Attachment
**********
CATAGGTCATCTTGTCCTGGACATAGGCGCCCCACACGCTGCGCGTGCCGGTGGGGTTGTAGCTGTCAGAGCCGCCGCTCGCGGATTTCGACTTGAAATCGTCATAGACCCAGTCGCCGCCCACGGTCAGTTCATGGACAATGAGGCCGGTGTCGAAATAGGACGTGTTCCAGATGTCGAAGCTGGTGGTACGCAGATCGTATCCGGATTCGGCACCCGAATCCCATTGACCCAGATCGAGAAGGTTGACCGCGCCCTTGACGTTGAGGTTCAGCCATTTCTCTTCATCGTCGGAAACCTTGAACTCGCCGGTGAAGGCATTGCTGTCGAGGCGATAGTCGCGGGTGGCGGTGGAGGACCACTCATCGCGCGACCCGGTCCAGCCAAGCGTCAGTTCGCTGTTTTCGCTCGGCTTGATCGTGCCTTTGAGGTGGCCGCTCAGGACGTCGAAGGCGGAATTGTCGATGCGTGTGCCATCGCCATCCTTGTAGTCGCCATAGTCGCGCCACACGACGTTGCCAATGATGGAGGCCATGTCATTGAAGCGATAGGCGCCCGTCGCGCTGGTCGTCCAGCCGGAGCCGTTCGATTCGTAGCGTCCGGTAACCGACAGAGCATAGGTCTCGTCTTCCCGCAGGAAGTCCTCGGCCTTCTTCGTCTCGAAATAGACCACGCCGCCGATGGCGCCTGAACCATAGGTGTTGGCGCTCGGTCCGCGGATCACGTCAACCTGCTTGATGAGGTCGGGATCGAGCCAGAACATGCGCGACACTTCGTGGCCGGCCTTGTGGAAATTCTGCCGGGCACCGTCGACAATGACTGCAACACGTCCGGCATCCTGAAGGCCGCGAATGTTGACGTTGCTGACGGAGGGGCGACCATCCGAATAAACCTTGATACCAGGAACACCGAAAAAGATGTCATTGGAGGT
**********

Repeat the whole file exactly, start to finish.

CATAGGTCATCTTGTCCTGGACATAGGCGCCCCACACGCTGCGCGTGCCGGTGGGGTTGTAGCTGTCAGAGCCGCCGCTCGCGGATTTCGACTTGAAATCGTCATAGACCCAGTCGCCGCCCACGGTCAGTTCATGGACAATGAGGCCGGTGTCGAAATAGGACGTGTTCCAGATGTCGAAGCTGGTGGTACGCAGATCGTATCCGGATTCGGCACCCGAATCCCATTGACCCAGATCGAGAAGGTTGACCGCGCCCTTGACGTTGAGGTTCAGCCATTTCTCTTCATCGTCGGAAACCTTGAACTCGCCGGTGAAGGCATTGCTGTCGAGGCGATAGTCGCGGGTGGCGGTGGAGGACCACTCATCGCGCGACCCGGTCCAGCCAAGCGTCAGTTCGCTGTTTTCGCTCGGCTTGATCGTGCCTTTGAGGTGGCCGCTCAGGACGTCGAAGGCGGAATTGTCGATGCGTGTGCCATCGCCATCCTTGTAGTCGCCATAGTCGCGCCACACGACGTTGCCAATGATGGAGGCCATGTCATTGAAGCGATAGGCGCCCGTCGCGCTGGTCGTCCAGCCGGAGCCGTTCGATTCGTAGCGTCCGGTAACCGACAGAGCATAGGTCTCGTCTTCCCGCAGGAAGTCCTCGGCCTTCTTCGTCTCGAAATAGACCACGCCGCCGATGGCGCCTGAACCATAGGTGTTGGCGCTCGGTCCGCGGATCACGTCAACCTGCTTGATGAGGTCGGGATCGAGCCAGAACATGCGCGACACTTCGTGGCCGGCCTTGTGGAAATTCTGCCGGGCACCGTCGACAATGACTGCAACACGTCCGGCATCCTGAAGGCCGCGAATGTTGACGTTGCTGACGGAGGGGCGACCATCCGAATAAACCTTGATACCAGGAACACCGAAAAAGATGTCATTGGAGGT